Can I use the idiom "Hold accountable" without putting someone's name as is required before the word accountable, like instead of this: hold someone accountable (for something), it would be like this: hold accountable (for something).

I need it to be in that form because I defined who is that someone as a pronoun:

They have to hold accountable for their actions.

If that is not acceptable then is to be charged considered a good replacement? (But without the with)

They have to be charged for their actions.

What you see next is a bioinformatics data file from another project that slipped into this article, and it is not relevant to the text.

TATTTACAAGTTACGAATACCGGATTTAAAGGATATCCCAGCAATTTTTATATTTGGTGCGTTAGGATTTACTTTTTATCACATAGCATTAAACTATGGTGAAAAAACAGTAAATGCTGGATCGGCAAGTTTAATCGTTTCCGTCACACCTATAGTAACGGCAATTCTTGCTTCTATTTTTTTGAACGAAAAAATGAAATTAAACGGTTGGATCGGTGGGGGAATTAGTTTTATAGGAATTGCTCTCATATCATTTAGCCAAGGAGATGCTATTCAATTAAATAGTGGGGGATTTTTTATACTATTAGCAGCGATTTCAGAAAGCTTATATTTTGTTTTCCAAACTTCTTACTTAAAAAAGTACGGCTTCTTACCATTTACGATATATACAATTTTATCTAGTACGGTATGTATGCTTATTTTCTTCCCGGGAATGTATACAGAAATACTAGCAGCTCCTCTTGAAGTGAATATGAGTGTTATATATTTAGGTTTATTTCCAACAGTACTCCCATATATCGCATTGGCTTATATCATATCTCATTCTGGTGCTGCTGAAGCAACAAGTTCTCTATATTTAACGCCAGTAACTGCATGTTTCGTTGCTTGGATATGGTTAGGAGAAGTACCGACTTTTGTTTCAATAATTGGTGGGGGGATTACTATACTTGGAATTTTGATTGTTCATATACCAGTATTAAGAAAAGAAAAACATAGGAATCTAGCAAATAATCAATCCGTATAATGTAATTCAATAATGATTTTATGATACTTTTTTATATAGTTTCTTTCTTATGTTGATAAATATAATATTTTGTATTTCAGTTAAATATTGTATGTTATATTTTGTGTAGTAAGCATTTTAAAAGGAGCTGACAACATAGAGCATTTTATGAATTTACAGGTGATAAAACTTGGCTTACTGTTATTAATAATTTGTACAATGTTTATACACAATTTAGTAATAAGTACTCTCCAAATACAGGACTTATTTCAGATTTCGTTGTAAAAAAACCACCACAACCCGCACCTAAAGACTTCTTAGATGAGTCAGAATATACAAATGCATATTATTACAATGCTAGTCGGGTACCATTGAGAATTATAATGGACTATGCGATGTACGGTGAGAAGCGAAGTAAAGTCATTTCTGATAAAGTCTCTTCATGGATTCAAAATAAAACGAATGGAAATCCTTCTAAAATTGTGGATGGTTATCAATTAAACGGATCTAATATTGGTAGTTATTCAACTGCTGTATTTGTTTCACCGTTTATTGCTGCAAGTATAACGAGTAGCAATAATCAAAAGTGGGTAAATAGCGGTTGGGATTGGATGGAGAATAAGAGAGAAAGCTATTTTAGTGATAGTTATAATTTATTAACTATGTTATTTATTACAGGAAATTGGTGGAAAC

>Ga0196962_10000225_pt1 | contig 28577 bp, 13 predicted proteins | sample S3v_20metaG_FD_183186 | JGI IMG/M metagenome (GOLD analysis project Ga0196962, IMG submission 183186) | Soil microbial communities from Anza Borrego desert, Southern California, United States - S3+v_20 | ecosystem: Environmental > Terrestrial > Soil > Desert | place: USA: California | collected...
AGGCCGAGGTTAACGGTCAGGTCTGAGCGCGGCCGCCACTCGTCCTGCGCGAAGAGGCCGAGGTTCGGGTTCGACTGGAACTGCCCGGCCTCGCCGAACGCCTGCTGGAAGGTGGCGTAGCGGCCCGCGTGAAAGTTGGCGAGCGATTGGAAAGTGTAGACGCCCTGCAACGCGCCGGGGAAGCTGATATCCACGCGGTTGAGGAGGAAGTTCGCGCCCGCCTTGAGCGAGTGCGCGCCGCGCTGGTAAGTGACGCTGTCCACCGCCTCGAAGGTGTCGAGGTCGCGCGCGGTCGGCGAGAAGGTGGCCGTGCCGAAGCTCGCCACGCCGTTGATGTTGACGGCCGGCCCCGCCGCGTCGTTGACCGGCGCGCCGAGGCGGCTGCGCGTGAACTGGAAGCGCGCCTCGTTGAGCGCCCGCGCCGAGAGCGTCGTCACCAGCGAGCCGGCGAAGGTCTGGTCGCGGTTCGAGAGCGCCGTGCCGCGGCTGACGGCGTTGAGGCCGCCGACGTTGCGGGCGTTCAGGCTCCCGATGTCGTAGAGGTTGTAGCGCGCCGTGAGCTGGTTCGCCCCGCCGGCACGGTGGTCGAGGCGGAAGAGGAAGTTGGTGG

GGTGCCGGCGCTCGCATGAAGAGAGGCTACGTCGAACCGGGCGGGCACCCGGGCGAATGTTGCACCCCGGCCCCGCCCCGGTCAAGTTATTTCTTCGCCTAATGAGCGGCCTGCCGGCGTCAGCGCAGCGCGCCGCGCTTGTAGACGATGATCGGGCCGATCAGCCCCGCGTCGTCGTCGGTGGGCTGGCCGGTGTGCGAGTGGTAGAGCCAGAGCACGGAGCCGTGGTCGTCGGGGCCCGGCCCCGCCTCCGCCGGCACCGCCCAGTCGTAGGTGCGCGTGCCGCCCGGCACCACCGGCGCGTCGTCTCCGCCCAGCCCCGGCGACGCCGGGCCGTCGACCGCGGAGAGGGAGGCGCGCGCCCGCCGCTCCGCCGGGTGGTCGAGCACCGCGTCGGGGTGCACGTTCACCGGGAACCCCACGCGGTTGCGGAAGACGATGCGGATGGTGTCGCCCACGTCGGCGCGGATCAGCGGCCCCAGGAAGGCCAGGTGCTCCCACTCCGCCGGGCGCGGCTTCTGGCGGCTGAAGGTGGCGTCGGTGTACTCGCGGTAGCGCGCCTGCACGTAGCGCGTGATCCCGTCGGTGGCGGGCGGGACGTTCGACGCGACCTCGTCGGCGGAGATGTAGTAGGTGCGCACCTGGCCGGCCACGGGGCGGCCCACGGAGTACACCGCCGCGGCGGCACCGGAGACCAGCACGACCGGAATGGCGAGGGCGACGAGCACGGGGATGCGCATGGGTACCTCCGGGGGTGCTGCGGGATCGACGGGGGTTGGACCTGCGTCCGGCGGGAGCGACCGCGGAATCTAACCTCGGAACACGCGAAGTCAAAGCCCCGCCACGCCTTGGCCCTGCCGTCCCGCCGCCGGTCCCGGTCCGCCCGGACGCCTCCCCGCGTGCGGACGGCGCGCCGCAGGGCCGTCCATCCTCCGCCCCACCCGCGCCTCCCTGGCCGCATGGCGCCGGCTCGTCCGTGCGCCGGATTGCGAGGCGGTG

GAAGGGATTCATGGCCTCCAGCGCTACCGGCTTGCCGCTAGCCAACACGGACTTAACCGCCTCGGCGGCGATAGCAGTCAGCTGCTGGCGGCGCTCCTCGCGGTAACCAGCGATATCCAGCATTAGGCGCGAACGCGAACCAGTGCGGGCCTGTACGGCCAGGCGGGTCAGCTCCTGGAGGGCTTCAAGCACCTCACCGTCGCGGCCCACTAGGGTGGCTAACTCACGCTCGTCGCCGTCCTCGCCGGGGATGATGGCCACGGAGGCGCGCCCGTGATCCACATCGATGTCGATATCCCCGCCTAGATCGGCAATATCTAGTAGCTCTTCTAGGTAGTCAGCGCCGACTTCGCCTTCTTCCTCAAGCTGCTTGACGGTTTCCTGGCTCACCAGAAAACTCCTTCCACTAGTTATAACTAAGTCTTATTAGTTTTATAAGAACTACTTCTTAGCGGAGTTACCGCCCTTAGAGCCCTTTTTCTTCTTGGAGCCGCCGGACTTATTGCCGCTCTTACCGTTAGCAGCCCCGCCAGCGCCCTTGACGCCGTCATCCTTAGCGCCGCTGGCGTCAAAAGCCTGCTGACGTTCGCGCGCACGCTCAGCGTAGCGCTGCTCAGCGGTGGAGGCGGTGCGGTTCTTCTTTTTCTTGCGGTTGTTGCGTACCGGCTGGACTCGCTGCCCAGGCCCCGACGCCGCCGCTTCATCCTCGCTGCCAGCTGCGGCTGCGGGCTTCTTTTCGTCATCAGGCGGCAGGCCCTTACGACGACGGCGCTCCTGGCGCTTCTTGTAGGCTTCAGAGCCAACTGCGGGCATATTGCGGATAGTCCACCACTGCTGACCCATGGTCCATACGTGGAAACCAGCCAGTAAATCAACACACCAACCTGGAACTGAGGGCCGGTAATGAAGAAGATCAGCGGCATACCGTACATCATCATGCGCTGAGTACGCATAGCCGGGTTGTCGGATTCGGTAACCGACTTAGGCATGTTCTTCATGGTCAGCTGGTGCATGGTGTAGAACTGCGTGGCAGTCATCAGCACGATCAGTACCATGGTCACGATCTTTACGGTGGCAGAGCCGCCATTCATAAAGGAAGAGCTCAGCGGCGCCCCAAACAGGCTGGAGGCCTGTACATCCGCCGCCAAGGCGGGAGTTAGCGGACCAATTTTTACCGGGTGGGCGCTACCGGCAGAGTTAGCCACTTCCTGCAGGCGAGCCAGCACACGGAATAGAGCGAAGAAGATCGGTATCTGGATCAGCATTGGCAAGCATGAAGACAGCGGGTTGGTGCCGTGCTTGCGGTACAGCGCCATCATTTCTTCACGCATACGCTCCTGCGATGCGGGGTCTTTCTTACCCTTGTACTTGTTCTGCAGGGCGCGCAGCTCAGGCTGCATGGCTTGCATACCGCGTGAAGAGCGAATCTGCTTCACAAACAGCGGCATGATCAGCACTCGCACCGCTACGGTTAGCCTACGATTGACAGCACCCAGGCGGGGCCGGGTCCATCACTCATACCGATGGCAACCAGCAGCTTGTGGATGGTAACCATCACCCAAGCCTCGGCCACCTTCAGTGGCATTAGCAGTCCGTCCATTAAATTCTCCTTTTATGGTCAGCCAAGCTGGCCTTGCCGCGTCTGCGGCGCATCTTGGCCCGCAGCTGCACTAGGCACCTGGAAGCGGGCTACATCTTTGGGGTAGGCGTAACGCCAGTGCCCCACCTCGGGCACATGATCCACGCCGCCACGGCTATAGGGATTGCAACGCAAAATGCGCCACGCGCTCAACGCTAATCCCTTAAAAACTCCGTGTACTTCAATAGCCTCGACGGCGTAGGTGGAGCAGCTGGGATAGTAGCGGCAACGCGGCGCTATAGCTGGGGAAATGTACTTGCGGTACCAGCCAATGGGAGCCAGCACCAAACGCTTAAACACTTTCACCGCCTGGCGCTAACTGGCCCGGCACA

The meaning I intend, is: There is a group of people who are responsible for doing a conspiracy against someone named X. X discovered their conspiracy, so she says that they have to ____ for their actions/conspiracy.


1 Answer 1


Your first version is almost okay, but a slight change needs to be made:

They have to be held accountable for their actions.

The second version may not have the same meaning. Being held accountable doesn't necessarily mean being charged with a crime; in fact, it often doesn't.

Accountability can be moral as well as criminal.

Children who have done something wrong are generally held accountable by being given a curfew or some kind of punishment. They don't have charges brought against them.

You must log in to answer this question.

Not the answer you're looking for? Browse other questions tagged .